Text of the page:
As little as five years ago, the world of computer-aided design, manufacture, and engineering that convened for this expo presented a real paradox: here were the most advanced design and manufacturing tools in the world; yet, in general, their focus was still firmly on traditional materials—namely metals. Perhaps the dollar value of products still made from metals was a factor in this myopic view, but it made little sense to nearly overlook an emerging market such as plastics.

This year at Cobo Hall in Detroit, Autofact exhibitors restored our faith in the intelligence and keen eyesight of the CAE community. As a group, it appears to have overwhelmingly grasped the fact that more engineers are designing with plastics, and that computer tools are nearly essential for the job to be done effectively. Of course, there have always been vendors with this mindset, especially those marketing products such as Moldflow and C-Mold. What has changed are general-purpose CAD/CAM packages as well as FEA offerings, which now reflect the significant position occupied by plastics in automotive, medical, IT, and a litany of additional markets.

MF/Flowcheck analysis package
MF/Flowcheck, a preliminary filling analysis package, is now integrated within Autodesk's Mechanical Desktop.

Other changes are afoot in this industry as well. Unlike its splashier, consumer cousin Comdex (for coverage, see pp. 30-31), the mix at the Autofact show is changing. Formerly large exhibitors such as Parametric Technology Corp. and Autodesk were either completely absent or represented only as a partner in a "group booth." On the other hand, we saw several product design and development firms here for the first time. Those that specialize in plastics included Lexmark's Plastics Technology Center (PTC), Compression Inc., and Plynetics/ Prototype Express. PTC's Steve Spanoudis noted that his company finds that design engineers in general increasingly seek to outsource this type of plastics design expertise.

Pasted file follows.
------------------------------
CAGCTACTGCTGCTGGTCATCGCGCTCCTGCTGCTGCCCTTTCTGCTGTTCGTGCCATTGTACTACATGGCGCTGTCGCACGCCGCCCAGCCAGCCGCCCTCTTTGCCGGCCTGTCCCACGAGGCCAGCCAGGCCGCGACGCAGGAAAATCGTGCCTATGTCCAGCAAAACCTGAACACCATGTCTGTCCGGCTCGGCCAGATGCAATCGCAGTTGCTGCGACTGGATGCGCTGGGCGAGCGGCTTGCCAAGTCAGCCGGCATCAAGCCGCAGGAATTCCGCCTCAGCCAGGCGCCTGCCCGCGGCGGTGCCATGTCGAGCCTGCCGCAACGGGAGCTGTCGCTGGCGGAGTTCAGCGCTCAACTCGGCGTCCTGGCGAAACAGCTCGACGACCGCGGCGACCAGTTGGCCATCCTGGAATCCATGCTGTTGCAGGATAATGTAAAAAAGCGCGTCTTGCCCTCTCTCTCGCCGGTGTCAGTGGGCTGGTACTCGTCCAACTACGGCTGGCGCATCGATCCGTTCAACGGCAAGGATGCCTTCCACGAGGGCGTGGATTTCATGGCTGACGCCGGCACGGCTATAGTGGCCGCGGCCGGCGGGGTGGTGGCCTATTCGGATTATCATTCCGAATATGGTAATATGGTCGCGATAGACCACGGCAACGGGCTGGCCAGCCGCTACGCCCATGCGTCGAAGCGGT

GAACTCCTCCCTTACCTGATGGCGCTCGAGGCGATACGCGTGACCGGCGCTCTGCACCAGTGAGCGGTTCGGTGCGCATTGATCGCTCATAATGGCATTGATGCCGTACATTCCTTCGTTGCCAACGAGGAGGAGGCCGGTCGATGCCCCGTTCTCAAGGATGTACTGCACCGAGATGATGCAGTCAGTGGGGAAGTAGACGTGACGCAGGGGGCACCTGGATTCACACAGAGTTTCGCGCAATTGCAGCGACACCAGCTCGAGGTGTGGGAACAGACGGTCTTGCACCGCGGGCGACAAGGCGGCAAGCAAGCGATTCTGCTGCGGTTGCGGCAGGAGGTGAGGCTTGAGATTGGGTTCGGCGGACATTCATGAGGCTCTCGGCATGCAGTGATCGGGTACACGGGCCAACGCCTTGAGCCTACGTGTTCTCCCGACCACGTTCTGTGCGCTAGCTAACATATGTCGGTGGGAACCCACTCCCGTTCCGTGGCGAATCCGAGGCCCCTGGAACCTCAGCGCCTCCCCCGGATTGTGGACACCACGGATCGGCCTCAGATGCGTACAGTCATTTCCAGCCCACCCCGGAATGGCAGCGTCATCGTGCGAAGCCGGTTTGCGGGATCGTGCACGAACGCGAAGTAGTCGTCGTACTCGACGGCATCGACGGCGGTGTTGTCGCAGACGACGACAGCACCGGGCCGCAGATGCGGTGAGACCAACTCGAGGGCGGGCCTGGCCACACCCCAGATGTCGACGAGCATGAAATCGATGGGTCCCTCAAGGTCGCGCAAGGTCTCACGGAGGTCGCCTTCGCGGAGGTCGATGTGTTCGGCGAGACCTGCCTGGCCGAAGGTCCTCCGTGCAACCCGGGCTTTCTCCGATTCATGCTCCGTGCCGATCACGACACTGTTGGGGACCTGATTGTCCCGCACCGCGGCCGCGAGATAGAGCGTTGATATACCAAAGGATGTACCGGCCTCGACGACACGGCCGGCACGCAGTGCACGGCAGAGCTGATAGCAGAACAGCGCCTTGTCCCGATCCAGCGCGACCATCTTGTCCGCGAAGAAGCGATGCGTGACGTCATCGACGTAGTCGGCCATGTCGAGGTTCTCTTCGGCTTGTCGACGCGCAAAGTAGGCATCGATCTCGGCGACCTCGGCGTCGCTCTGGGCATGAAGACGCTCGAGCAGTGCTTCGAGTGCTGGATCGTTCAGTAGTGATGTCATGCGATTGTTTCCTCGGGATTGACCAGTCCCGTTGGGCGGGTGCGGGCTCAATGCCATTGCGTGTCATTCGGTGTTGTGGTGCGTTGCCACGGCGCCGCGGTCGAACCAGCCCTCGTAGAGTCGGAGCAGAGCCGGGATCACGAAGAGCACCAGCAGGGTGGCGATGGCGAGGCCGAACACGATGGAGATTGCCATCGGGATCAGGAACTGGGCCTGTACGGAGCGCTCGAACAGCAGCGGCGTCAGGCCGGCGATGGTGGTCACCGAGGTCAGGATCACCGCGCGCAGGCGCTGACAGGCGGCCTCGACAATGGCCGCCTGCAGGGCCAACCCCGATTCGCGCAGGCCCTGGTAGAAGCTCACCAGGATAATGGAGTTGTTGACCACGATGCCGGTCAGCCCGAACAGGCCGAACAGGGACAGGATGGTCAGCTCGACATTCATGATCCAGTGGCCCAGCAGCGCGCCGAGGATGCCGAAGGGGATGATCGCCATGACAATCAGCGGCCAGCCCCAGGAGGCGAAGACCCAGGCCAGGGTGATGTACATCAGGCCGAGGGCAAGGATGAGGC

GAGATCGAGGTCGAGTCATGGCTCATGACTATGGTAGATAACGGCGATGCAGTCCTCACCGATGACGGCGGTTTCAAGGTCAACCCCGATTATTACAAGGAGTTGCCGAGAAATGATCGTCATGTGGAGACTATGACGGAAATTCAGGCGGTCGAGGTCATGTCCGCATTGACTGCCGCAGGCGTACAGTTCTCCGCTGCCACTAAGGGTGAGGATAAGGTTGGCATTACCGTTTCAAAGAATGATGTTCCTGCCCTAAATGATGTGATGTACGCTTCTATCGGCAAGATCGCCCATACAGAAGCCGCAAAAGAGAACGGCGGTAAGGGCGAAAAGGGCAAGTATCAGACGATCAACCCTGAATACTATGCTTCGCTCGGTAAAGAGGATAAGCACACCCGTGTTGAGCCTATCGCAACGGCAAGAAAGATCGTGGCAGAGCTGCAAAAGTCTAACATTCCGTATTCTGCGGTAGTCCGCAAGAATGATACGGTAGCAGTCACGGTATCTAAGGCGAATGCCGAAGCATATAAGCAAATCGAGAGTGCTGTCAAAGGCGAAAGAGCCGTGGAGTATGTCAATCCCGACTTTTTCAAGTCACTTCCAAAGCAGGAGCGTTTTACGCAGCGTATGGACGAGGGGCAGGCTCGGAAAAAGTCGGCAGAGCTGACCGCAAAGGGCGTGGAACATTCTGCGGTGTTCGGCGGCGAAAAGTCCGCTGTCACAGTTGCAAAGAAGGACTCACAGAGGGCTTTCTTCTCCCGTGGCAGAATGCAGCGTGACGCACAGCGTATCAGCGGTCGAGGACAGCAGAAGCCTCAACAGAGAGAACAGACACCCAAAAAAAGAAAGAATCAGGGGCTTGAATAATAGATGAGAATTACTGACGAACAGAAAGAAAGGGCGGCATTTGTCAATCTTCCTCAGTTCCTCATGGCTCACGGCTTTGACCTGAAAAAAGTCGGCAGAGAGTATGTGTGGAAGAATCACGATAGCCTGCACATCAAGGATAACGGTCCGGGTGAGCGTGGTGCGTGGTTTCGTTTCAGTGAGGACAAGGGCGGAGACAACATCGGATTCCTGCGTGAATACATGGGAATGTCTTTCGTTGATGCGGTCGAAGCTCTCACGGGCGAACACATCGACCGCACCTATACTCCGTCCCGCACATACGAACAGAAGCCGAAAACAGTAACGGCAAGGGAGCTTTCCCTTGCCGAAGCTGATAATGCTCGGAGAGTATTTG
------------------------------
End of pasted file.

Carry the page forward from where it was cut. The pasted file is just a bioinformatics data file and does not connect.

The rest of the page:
Mergers and acquisitions among many of the industry's key players have contributed to a scaled down expo floor. But although show size was smaller, sales of software appear to be healthier than ever. Market research firm Daratech forecasts those revenues will top 18 percent growth for 1996, breaking previous records.

Formula 1 Minardi
The engineering team for the Formula 1 Minardi uses Cimatron's design, analysis, and drafting modules.

IMM made several interesting discoveries during this year's exhibition, hosted as always by the Society of Manufacturing Engineers. First, hot topics on the Autofact conference agenda have also been covered recently in this publication (see sidebar, "For your information"). Secondly, we tracked down a clear, concise explanation of recent advances in solid modeling (see sidebar, "What's in a solid?"). And finally, we found computer tools aimed directly at plastics designers, molders, and moldmakers, all of which are detailed below and on the following pages.

Solid Updates
A third version of Autodesk's design-through-manufacturing solution, the Mechanical Desktop 1.2, will be available this month, according to Guri Stark, Autodesk director of industrial marketing. Customers such as Trane, Siemens, and Philips are using the hybrid modeler to unite 2-D wireframe and 3-D solids, reports Stark.Autodesk has also assembled fifteen software vendors that it calls MAI solution partners for Desktop, including Moldflow and Ansys, to offer users a complete suite of art-to-part capabilities. Similar to other modelers, this is a feature-based, parametric solids package with bidirectional associativity and Nurbs-based surface modeling. Unlike competitors that run only on Unix, however, Desktop is PC-based.

Euclid Quantum modules
All of the modules within Euclid Quantum, including Designer, Analyst, and Machinist, are linked to Euclid Desktop for access to the Web, intranets, and easy data exchange.